But what we must also be clear that any attempt to address sexual sin in a brother or sister is for the purpose of helping them recover in actuality and practice the holiness God has granted them in their position in Christ. It’s not about embarrassing or publically exposing someone else’s sin. It’s about helping them crucify their sinful nature and the flesh while learning to live in ways that lead them into fresh, new, enlivening ways in Christ.
NOTE: Next week I’ve asked a friend and brother in Christ who speaks all over the world with a ministry of restoration for the church and specifically for people who have been scarred by sexual sin to take the service. I’ve known Jim Anderson for almost 2 decades. I’ve respected his prophets heart and passion for the sexual integrity of the church from the beginning. He’s just come out with a book I would highly recommend for every parent, every grandparent, every young man and young woman to read entitled Unmasked. Jim is a truly gifted man at dealing with the sin as well as helping people experience healing and restoration from sexual sin. You may not find what he says and the passion he has “easy” or “comfortable” to experience. But I assure you that you will find him a true healer of hearts wounded by sexual sin of our day. And women, he has the heart of a father some of you have never had the privilege of experiencing from the men in your lives. Don’t miss it.
5.) There must be a difference between how we treat the sexually immoral IN the church and how we relate to the sexually immoral IN the world.
For the sake of this morning’s message I’ve kept the focus on sexuality. But Paul actually doesn’t keep his discussion that narrow in I Corinthians 5. We’ve already seen in vs. 10 that he broadens it to a number of other things that are equally representative of destructive excesses and behavior.
But Paul wants us to be very clear that we are not to seek to remove ourselves from the sexually immoral people of this world (vs. 10). If that was God’s will for us he would have taken us out of the world when we got saved. Rather we are to live among them in such a way that our sexual morality affects them rather than their immorality affecting us.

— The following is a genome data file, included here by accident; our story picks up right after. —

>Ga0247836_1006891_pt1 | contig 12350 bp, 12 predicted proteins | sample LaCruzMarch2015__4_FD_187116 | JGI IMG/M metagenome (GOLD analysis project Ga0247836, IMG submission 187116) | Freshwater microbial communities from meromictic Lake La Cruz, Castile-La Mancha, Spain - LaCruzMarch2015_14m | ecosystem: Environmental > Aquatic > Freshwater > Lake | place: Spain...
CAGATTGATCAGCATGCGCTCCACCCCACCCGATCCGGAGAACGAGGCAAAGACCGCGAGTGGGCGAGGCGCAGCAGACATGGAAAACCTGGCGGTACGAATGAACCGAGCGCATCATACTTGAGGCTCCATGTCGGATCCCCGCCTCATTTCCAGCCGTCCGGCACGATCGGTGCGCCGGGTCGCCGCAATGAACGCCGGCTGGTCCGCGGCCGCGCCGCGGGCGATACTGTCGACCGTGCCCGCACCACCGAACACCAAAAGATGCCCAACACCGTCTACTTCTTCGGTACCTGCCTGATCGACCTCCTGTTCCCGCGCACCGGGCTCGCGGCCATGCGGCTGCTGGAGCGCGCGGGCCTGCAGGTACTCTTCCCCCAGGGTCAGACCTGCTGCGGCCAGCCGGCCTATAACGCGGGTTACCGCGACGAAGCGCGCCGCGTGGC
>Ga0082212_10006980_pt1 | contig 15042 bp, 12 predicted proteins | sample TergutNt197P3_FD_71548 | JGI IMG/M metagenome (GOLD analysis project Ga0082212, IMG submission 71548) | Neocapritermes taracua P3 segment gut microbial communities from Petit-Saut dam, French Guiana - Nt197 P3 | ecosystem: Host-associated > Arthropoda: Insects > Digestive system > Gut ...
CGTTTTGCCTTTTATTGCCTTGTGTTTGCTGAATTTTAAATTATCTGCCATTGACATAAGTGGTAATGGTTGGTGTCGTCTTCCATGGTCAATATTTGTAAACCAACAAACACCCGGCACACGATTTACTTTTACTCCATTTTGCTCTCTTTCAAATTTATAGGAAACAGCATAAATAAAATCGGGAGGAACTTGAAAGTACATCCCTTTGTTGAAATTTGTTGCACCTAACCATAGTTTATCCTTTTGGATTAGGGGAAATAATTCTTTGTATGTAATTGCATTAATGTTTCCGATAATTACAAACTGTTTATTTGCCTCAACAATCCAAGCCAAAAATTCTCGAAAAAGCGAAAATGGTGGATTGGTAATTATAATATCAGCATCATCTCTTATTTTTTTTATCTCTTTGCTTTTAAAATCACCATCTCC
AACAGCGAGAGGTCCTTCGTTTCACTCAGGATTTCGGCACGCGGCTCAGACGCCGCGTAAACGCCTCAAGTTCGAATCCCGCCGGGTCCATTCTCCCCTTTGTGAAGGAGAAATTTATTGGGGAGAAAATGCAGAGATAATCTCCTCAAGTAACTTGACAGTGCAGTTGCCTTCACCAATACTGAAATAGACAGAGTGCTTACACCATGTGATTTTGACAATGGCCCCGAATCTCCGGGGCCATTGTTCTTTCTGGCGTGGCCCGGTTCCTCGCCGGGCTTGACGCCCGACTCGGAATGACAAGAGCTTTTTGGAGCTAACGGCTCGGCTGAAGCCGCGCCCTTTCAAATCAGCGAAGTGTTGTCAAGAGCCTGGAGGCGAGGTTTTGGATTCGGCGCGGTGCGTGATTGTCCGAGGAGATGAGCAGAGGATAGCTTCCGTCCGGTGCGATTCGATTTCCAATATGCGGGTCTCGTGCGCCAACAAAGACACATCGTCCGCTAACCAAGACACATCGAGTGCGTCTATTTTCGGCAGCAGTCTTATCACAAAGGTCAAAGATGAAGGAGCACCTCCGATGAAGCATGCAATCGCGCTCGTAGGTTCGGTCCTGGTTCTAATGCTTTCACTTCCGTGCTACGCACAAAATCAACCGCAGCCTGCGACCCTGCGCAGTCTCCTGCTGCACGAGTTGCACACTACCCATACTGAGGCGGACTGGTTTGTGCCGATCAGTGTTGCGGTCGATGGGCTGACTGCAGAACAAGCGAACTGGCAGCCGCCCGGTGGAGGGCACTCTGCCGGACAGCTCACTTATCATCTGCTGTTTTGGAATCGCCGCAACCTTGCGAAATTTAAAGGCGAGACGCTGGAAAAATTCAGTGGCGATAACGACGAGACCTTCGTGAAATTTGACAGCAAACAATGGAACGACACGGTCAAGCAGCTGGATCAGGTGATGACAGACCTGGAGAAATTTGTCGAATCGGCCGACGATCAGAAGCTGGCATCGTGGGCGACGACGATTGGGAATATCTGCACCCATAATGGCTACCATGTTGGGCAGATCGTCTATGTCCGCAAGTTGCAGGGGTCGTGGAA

The only chosen relational separation God’s people are to know from other people around them in this life is chosen separation from people who have claimed to be Christians, been a part of the church and yet refuse to turn from persistent involvement in sin which God says is not to be a part of the people of God. On the other hand, we should be more, not less, involved with the immoral pagan and godless people around us who do not claim to be followers of Christ. And that involvement should focus first, foremost and perhaps exclusively on bring them the Gospel of Christ rather than imposing on them the morality of the church.
ILL: Working so hard for the Mayday for Marriage years ago her in Spokane. While I still think that the church needs to be called to the holiness of marriage between a man and a woman and away from all attempts to compromise that (either by homosexual marriage or by divorce or any other attack on marriage), I think my efforts would have been more long-term productive to have spent that time organizing an evangelistic outreach in our community.
CLOSE: We’re not going to share the Lord’s Table together today for a reason. Paul says in vss. 7 & 8, “Get rid of the old yeast that you may be a new batch without yeast—as you really are. For Christ, our Passover lamb, has been sacrificed. Therefore, let us keep the Festival, not with the old yeast, the yeast of malice and wickedness, but with bread without yeast, the bread of sincerity and truth.”
(Describe what the Jews do to cleanse their house of yeast during Passover.)
I entitled the message today “Cleaning House” for a reason. I’ve put up here today some household cleaning items for a reason.
I think there are times when God just wants us to spend a little more time letting His Spirit really point out stuff…sin… immorality in some form we may have discounted until now… that He wants to sweep out of our souls. Christ has been sacrificed as our Passover lamb. The question is, “Have our souls and lives been cleansed from the yeast of sin that we can so easily grow accustomed to?”
Here’s what I would like us to do right now and this coming week. As we prepare for a time of healing and restoration together this next weekend, I would like us all to give God permission to show us where we are involved in any of the sins mentioned in this passage AND any other sins God may want to point out in our lives and deliver us from. How about if we all ask God all week long to do some “cleaning house” in our lives of sins that are weakening us and the church?
AMEN'd this Sermon: